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Thursday, May 30, 2024

Mexican protester stormed the stage at the Nobel Peace Prize ceremony in Oslo

UPDATED: A young Mexican student who arrived in Norway last month and sought asylum this week stormed the stage of the Nobel Peace Prize ceremony in Oslo on Wednesday. He reportedly wanted to bring world attention to the violence and kidnappings in his homeland.

The incident occurred inside the Oslo City Hall, where the Peace Prize ceremony is held every year, and just seconds after one of the two Peace Prize winners, Malala Yousafzai, had been handed her gold medal and diploma by Thorbjørn Jagland, chairman of the Norwegian Nobel Committee.

Jagland was startled but quickly moved to get the young man away from Yousafzai, who sprang to world fame when she was shot by the Taliban two years ago. Security around the young winner known simply as “Malala” has been particularly extensive during this week’s Peace Prize events in Oslo.

Prize winners kept calm
Malala herself remained calm and seemed to listen as the young man spoke to her until he was removed by security guards. The entire incident unfolded while the large audience inside the Oslo City Hall was on its feet, giving a standing ovation to the Peace Prize co-winners, Malala and Kailash Satyarthi of India, for their efforts to promote childrens’ rights to education and to end child labour and slavery.

Satyarthi had also received his medal and diploma just before Yousafzai did. Undaunted by the sudden commotion, both prize winners remained in place after the intruder was physically removed by the security guards. They smiled and held their prizes high over their heads as the applause continued and later went on to give powerful speeches that brought tears to the eyes of many in the audience. It included Norway’s King Harald, Queen Sonja, Crown Prince Haakon and Crown Princess Mette-Marit, plus all members of the Norwegian government and other dignitaries including the Norwegian capital’s diplomatic corps.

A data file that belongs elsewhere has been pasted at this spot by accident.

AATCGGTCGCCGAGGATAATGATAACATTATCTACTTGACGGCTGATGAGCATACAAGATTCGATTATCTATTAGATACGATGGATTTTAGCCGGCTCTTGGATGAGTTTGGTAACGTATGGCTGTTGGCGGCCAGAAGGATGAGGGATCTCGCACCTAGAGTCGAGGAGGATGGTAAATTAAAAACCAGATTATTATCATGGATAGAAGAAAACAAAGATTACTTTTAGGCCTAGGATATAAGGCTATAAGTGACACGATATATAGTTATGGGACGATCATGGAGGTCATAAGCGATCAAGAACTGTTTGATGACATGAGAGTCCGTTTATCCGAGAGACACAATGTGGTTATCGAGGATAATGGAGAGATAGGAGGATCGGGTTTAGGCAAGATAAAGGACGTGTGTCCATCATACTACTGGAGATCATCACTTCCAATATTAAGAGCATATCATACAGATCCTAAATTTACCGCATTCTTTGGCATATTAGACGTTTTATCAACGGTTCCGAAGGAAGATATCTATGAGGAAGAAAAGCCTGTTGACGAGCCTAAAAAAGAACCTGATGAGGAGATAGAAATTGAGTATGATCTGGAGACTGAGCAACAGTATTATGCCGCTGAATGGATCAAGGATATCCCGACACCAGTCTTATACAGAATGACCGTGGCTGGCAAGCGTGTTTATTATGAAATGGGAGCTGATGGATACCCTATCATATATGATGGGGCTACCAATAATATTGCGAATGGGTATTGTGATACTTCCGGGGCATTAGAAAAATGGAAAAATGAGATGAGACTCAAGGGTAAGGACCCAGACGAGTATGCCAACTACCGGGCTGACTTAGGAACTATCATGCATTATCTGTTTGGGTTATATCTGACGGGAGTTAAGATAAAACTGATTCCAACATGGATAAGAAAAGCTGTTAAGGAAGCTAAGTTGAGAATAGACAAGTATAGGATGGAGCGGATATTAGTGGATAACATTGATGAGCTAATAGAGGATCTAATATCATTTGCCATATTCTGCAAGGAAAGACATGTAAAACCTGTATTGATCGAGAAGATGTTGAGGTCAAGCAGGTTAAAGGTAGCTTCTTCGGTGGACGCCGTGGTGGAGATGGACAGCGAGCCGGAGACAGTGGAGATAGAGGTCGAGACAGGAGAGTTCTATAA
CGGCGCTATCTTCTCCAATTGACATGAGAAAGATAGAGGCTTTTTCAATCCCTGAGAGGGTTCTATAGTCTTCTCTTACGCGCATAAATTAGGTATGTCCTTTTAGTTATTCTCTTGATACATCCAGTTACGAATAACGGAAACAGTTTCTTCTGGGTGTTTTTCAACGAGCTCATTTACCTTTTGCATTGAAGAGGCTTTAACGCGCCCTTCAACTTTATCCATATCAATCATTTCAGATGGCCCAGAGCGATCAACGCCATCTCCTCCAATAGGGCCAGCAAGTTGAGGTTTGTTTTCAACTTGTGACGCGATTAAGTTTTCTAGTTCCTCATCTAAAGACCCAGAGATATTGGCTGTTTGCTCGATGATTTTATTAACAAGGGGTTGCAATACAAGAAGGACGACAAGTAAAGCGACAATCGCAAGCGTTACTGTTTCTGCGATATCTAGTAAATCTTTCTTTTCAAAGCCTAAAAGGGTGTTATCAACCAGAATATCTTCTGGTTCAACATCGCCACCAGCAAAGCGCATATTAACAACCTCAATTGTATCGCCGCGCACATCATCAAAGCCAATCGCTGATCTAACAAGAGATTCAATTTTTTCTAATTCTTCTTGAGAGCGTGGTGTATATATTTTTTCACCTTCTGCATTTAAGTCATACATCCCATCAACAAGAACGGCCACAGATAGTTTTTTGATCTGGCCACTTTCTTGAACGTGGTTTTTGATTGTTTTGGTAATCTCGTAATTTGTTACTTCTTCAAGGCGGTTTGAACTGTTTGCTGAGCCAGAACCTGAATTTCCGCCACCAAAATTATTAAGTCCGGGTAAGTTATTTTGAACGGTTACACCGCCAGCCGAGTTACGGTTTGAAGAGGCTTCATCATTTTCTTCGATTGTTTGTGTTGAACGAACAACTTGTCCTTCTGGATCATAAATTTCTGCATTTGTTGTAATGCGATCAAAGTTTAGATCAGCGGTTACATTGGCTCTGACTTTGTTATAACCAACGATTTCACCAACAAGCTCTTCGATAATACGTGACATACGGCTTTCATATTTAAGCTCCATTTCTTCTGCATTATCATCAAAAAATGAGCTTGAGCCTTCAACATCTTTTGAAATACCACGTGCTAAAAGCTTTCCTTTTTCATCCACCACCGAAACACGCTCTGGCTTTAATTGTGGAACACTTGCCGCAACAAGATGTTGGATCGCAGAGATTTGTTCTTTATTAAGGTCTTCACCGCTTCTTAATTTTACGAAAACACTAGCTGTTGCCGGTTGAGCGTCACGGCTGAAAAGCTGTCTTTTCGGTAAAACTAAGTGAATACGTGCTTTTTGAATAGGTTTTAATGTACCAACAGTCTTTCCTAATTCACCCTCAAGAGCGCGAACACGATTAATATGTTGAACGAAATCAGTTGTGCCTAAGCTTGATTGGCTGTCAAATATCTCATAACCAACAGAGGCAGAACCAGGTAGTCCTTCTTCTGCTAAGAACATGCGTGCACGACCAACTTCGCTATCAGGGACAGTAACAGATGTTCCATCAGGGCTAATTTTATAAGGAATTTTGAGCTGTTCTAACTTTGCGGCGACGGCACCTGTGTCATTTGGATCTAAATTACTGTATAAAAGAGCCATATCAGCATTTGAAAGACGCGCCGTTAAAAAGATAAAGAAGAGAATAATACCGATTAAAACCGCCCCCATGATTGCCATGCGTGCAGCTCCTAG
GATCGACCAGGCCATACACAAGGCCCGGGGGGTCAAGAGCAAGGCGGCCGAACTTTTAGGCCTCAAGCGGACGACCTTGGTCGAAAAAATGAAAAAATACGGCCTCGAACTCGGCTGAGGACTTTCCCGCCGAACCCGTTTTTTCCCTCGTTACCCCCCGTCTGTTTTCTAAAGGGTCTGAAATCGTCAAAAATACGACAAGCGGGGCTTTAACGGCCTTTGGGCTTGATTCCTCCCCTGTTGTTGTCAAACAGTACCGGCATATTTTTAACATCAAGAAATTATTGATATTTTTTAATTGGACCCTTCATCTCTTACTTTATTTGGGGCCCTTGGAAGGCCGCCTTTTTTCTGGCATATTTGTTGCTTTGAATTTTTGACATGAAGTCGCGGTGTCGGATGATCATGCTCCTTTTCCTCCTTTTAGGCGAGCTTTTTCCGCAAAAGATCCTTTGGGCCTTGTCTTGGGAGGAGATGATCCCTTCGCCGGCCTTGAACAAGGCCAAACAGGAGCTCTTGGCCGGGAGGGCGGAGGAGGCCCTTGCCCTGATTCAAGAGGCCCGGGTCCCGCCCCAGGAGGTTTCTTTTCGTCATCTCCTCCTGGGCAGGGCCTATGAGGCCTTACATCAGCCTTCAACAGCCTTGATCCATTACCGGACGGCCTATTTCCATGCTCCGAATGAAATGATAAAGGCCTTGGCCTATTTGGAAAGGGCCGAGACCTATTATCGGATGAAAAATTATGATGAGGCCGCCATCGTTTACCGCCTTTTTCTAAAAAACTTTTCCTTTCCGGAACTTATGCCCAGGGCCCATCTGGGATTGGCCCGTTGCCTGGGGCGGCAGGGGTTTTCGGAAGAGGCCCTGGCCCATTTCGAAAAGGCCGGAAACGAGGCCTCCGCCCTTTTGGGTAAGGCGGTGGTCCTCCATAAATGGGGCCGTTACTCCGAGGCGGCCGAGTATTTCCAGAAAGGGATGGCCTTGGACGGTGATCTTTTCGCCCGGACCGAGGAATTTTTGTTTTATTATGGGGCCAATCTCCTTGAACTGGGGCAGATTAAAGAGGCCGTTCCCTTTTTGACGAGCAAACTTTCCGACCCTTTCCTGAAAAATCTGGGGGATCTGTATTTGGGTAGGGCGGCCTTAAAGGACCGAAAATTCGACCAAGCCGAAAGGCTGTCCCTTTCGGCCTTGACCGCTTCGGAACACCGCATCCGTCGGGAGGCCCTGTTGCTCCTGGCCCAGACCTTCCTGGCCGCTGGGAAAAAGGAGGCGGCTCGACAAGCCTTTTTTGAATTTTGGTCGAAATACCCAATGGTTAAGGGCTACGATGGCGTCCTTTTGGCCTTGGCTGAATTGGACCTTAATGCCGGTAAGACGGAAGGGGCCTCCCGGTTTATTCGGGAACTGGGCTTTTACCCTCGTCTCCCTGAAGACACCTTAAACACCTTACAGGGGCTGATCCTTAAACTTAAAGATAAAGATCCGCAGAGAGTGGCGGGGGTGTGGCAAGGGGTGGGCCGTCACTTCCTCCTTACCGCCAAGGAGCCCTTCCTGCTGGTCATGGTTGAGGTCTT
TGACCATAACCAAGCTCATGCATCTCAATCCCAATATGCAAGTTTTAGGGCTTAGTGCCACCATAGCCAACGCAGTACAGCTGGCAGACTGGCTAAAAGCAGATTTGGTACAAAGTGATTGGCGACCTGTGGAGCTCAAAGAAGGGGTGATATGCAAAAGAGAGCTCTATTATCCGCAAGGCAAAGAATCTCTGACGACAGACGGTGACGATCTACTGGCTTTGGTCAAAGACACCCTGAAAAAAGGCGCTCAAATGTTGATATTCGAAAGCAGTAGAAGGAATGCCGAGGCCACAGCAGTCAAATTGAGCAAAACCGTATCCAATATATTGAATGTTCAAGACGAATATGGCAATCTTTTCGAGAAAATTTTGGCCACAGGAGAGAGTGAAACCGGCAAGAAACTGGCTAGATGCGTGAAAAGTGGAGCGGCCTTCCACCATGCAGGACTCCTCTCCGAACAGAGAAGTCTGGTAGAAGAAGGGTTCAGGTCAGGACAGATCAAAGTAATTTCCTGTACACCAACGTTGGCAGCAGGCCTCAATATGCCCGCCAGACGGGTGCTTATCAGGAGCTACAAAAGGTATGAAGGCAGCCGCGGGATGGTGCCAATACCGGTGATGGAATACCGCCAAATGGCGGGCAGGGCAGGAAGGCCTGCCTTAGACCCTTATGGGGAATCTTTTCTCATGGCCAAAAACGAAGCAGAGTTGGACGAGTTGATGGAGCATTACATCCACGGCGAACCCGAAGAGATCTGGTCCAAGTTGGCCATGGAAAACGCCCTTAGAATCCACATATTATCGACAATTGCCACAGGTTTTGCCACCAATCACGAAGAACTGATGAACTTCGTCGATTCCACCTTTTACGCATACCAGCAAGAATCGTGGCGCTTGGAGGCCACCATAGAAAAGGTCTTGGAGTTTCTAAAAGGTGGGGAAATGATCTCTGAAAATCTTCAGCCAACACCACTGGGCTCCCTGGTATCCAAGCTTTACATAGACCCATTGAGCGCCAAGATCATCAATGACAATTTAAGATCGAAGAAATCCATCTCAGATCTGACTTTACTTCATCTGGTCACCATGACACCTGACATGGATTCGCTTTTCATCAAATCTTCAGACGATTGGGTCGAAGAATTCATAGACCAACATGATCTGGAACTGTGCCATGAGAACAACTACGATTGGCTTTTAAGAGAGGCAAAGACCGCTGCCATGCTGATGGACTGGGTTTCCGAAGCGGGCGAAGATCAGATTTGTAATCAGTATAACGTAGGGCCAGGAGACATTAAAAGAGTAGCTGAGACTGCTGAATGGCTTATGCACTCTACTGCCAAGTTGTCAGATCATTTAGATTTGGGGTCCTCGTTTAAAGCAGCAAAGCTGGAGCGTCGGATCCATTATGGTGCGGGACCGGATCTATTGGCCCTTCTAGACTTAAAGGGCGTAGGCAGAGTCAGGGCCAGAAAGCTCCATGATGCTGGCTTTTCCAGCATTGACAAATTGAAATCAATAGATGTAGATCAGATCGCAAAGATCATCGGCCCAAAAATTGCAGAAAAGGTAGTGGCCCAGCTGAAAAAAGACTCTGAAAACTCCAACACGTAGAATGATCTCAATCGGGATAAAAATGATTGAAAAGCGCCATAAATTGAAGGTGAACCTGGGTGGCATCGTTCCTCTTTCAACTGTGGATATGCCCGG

Solberg: ‘Security should have been better’
Norwegian police immediately faced tough questions as to how the young man could get past the security systems set up not only at the Oslo City Hall but also around the two winners of the Nobel Peace Prize this year. Prime Minister Erna Solberg was blunt in her assessment as she left City Hall, telling Norwegian Broadcasting (NRK) that “this should not have happened. There should have been better security.”

Police later said the man had made it through two security controls, one checking for banned objects and the other checking invitations and ID. He apparently cleared the latter by tagging along unnoticed with other guests. He was not carrying any weapons, only a camera and a Mexican flag. The flag had initially caused some confusion, with some observers speculating it was a Palestinian flag. Others insisted it was a Mexican flag, but failed to see any immediate connection between Mexico and this year’s Peace Prize winners.

Mexican troubles
Benedicte Bull, a professor at the University of Oslo, told NRK that she believes the protester was trying to draw attention to the troubles in Mexico, which many believe have not captured enough media coverage internationally. Massive protests have been held within Mexico against a Mexican government “that’s very clever at looking like they’re doing something when they’re not,” Bull told NRK. Many Mexicans now fear that 43 students who recently disappeared “will be forgotten,” said Bull, who also pointed out that child labour and human trafficking are major problems in Mexico as well.

Police said the young man who tried to talk to Malala was in custody and undergoing questioning Wednesday afternoon. The state director of police, Odd Reidar Humlegård, declined further comment on the security breach pending an investigation of the sequence of events. Several politicians, while clearly shaken by the incident, tried to move attention back to the two Nobel Prize winners and their speeches. Nobel events were continuing on Wednesday with receptions, a torchlight parade in downtown Oslo and the annual Nobel Banquet at the Grand Hotel. Berglund



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